Locating juvenile larvae, either rhabditiform or filariform, in recent stool samples will confirm the presence of this parasite.[14] Other techniques used include direct fecal smears, culturing fecal samples on agar plates, serodiagnosis through ELISA, and duodenal fumigation. Still, diagnosis can be difficult because of the varying juvenile parasite load on a daily basis.


Ideally, prevention, by improved sanitation (proper disposal of feces), practicing good hygiene (washing of hands), etc., is used before any drug regimen is administered.

Ivermectin is the drug of first choice for treatment because of higher tolerance in patients.[5] Thiabendazole was used previously, but, owing to its high prevalence of side effects (dizziness, vomiting, nausea, malaise) and lower efficacy, it has been superseded by ivermectin and as second-line albendazole. However, these drugs have little effect on the majority of these autoinfective larvae during their migration through the body. Hence, repeated treatments with ivermectin must be administered to kill adult parasites that develop from the autoinfective larvae.

In the UK, mebendazole and piperazine are currently (2007) preferred.[15] Mebendazole has a much higher failure rate in clinical practice than albendazole, thiabendazole, or ivermectin.[16]


This parasite depends on chemical cues to find a potential host. It uses sensor neurons of class AFD to identify cues excreted by the host.[17]S. stercoralis is attracted to nonspecific attractants of warmth, carbon dioxide, and sodium chloride. Urocanic acid, a component of skin secretions in mammals, is a major chemoattractant. Larvae of S. stercoralis are strongly attracted to this compound.[7] This compound can be suppressed by metal ions, suggesting a possible strategy for preventing infection.

See also


  1. ^ Vanderkooi, M. (2000). Village Medical Manual (5th ed.). Pasadena: William Carey Library.  
  2. ^ Speare, R. (1989). "Identification of species of Strongyloides". In Grove, D. I. Strongyloidiasis: a major roundworm infection of man. London: Taylor & Francis. pp. 11–83.  
  3. ^ Skerratt, L. F. (1995). "Strongyloides spearei n. sp. (Nematoda: Strongyloididae) from the common wombat Vombatus ursinus (Marsupialia: Vombatidae)". Systematic Parasitology 32 (2): 81–89.  
  4. ^ Segarra-Newnham, M. (2007). "Manifestations, diagnosis, and treatment of Strongyloides stercoralis infection".  
  5. ^ a b Johnston, F. H.; Morris, P. S.; Speare, R.; McCarthy, J.; Currie, B.; Ewald, D.; Page, W.; Dempsey, K. (2005). "Strongyloidiasis: A review of the evidence for Australian practitioners". The Australian Journal of Rural Health 13 (4): 247–54.  
  6. ^ a b Dorris, M.; Viney, M. E.; Blaxter, M. L. (2002). "Molecular phylogenetic analysis of the genus Strongyloides and related nematodes". International Journal for Parasitology 32 (12): 1507–17.  
  7. ^ a b Safer, D.; Brenes, M.; Dunipace, S.; Schad, G. (2007). "Urocanic acid is a major chemoattractant for the skin-penetrating parasitic nematode Strongyloides stercoralis". Proceedings of the National Academy of Sciences 104 (5): 1627.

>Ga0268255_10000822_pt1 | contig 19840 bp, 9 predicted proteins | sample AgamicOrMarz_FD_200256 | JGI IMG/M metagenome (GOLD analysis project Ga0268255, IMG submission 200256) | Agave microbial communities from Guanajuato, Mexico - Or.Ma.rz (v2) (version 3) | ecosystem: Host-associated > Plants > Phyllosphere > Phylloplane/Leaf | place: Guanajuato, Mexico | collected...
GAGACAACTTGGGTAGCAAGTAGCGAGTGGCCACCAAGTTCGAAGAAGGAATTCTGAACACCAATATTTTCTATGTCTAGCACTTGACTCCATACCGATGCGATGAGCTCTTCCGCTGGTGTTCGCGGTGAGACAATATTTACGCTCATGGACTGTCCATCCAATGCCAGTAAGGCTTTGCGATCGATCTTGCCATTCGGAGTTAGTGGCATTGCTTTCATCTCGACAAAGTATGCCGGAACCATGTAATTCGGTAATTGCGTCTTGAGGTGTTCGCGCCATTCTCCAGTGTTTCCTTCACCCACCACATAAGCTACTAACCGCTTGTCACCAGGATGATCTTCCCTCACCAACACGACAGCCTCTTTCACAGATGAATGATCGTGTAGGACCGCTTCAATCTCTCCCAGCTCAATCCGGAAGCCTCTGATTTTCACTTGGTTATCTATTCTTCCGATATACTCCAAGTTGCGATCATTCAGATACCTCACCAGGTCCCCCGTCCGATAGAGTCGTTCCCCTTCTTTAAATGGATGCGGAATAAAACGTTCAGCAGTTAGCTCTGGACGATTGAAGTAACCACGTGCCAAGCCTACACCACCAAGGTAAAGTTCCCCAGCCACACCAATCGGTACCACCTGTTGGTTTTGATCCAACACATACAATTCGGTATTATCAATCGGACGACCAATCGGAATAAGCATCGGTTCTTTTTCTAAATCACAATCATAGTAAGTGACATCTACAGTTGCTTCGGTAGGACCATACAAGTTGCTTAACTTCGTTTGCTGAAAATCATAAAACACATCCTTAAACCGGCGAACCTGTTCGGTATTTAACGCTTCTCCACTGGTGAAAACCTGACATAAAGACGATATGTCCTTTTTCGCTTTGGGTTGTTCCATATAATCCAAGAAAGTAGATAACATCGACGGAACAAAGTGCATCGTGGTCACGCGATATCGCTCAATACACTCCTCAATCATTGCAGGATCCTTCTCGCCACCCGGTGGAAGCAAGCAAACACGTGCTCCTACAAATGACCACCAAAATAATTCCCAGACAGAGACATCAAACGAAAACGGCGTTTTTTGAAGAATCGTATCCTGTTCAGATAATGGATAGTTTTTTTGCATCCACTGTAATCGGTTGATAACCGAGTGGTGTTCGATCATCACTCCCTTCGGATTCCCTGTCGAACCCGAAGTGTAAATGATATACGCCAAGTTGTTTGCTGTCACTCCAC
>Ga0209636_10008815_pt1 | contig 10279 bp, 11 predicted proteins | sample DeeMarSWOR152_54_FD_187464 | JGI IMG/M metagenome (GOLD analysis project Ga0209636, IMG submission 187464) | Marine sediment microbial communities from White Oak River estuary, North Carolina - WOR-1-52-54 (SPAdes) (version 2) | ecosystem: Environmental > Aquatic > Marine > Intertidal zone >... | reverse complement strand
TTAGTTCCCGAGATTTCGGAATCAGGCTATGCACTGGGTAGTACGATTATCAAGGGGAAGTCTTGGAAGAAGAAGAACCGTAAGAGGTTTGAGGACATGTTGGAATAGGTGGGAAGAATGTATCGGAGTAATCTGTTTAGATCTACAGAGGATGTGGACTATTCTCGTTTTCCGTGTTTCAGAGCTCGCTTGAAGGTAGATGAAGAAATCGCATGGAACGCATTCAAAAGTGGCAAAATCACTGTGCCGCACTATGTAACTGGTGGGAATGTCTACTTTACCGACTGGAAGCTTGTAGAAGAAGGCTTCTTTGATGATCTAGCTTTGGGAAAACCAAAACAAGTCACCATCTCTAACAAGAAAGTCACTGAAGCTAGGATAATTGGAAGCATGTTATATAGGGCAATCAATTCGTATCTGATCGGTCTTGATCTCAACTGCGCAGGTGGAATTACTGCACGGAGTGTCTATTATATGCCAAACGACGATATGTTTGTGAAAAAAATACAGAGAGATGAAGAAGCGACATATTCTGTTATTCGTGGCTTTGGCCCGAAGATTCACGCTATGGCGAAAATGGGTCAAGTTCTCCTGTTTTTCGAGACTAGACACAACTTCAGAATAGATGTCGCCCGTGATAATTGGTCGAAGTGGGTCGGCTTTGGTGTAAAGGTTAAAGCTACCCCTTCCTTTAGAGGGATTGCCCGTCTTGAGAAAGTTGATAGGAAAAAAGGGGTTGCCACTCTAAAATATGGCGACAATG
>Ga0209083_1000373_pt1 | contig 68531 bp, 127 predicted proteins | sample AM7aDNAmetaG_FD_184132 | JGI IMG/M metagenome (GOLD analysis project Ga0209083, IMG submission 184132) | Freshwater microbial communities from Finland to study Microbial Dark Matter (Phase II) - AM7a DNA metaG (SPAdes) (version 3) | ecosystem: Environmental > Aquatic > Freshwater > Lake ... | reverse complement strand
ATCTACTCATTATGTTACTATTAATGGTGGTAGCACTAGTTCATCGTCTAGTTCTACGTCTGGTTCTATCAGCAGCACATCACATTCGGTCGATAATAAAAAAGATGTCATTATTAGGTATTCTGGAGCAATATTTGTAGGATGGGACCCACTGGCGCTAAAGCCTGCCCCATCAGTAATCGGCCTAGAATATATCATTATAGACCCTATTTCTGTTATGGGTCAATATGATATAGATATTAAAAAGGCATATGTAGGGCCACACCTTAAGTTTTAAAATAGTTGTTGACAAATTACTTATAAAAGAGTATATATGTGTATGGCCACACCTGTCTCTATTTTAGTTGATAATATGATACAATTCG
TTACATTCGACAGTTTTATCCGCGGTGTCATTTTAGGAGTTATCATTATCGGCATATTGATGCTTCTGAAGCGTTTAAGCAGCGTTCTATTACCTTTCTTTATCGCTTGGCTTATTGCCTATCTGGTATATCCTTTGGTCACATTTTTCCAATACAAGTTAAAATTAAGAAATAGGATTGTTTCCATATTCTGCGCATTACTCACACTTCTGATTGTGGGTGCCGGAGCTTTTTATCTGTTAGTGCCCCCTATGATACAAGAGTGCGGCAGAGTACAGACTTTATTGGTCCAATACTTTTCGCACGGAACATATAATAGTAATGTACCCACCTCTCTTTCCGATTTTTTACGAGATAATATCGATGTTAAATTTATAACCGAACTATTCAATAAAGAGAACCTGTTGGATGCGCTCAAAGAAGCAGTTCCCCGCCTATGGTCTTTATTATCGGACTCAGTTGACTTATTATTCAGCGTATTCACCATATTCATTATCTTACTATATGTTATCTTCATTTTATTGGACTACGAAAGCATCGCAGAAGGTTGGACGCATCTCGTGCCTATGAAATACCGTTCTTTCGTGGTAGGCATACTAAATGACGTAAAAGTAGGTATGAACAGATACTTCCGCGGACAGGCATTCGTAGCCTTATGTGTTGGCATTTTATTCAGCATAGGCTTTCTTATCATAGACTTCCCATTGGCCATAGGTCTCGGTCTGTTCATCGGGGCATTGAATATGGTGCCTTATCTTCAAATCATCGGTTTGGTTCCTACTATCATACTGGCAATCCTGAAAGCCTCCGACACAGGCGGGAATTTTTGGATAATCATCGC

8. ^ Roberts, J., Jr.; Janovy (2005). Foundations of Parasitology (7th ed.). Boston: McGraw Hill. p. 412.  
  9. ^ Thamwiwat, Alisa; Mejia, Rojelio; Nutman, Thomas B.; Bates, Jeffrey T. (6 July 2014). "Strongyloidiasis as a Cause of Chronic Diarrhea, Identified Using Next-Generation Strongyloides stercoralis-Specific Immunoassays". Current Tropical Medicine Reports 1 (3): 145–147.  
  10. ^ Roberts, J., Jr.; Janovy (2005). Foundations of Parasitology (7th ed.). Boston: McGraw Hill. pp. 414–415.  
  11. ^ Igra-Siegman, Y; Kapila, R; Sen, P; Kaminski, ZC; Louria, DB (1981). "Syndrome of hyperinfection with Strongyloides stercoralis". Reviews of infectious diseases 3 (3): 397–407.  
  12. ^ a b Marcos, L. A.; Terashima, A.; Dupont, H. L.; Gotuzzo, E. (2008). "Strongyloides hyperinfection syndrome: An emerging global infectious disease". Transactions of the Royal Society of Tropical Medicine and Hygiene 102 (4): 314–318.  
  13. ^ Newberry, AM; Williams, DN; Stauffer, WM; Boulware, DR; Hendel-Paterson, BR; Walker, PF (Nov 2005). "Strongyloides hyperinfection presenting as acute respiratory failure and gram-negative sepsis.". Chest 128 (5): 3681–4.  
  14. ^ Roberts, J., Jr.; Janovy (2005). Foundations of Parasitology (7th ed.). Boston: McGraw Hill. p. 415.  
  15. ^ NHS Direct Health Encyclopedia by: Dr. Dave Cheever
  16. ^ Boulware, DR; Stauffer, WM; Hendel-Paterson, BR; Rocha, JL; Seet, RC; Summer, AP; Nield, LS; Supparatpinyo, K; Chaiwarith, R; Walker, PF (June 2007). "Maltreatment of Strongyloides infection: case series and worldwide physicians-in-training survey.". The American Journal of Medicine 120 (6): 545.e1–8.  
  17. ^ Forbes, WM; Ashton, FT; Boston, R; Zhu, X; Schad, GA (2004). "Chemoattraction and chemorepulsion of Strongyloides stercoralis infective larvae on a sodium chloride gradient is mediated by amphidial neuron pairs ASE and ASH, respectively". Veterinary parasitology 120 (3): 189–98.  

External links

  • genusStrongyloidesOverview of taxonomy of .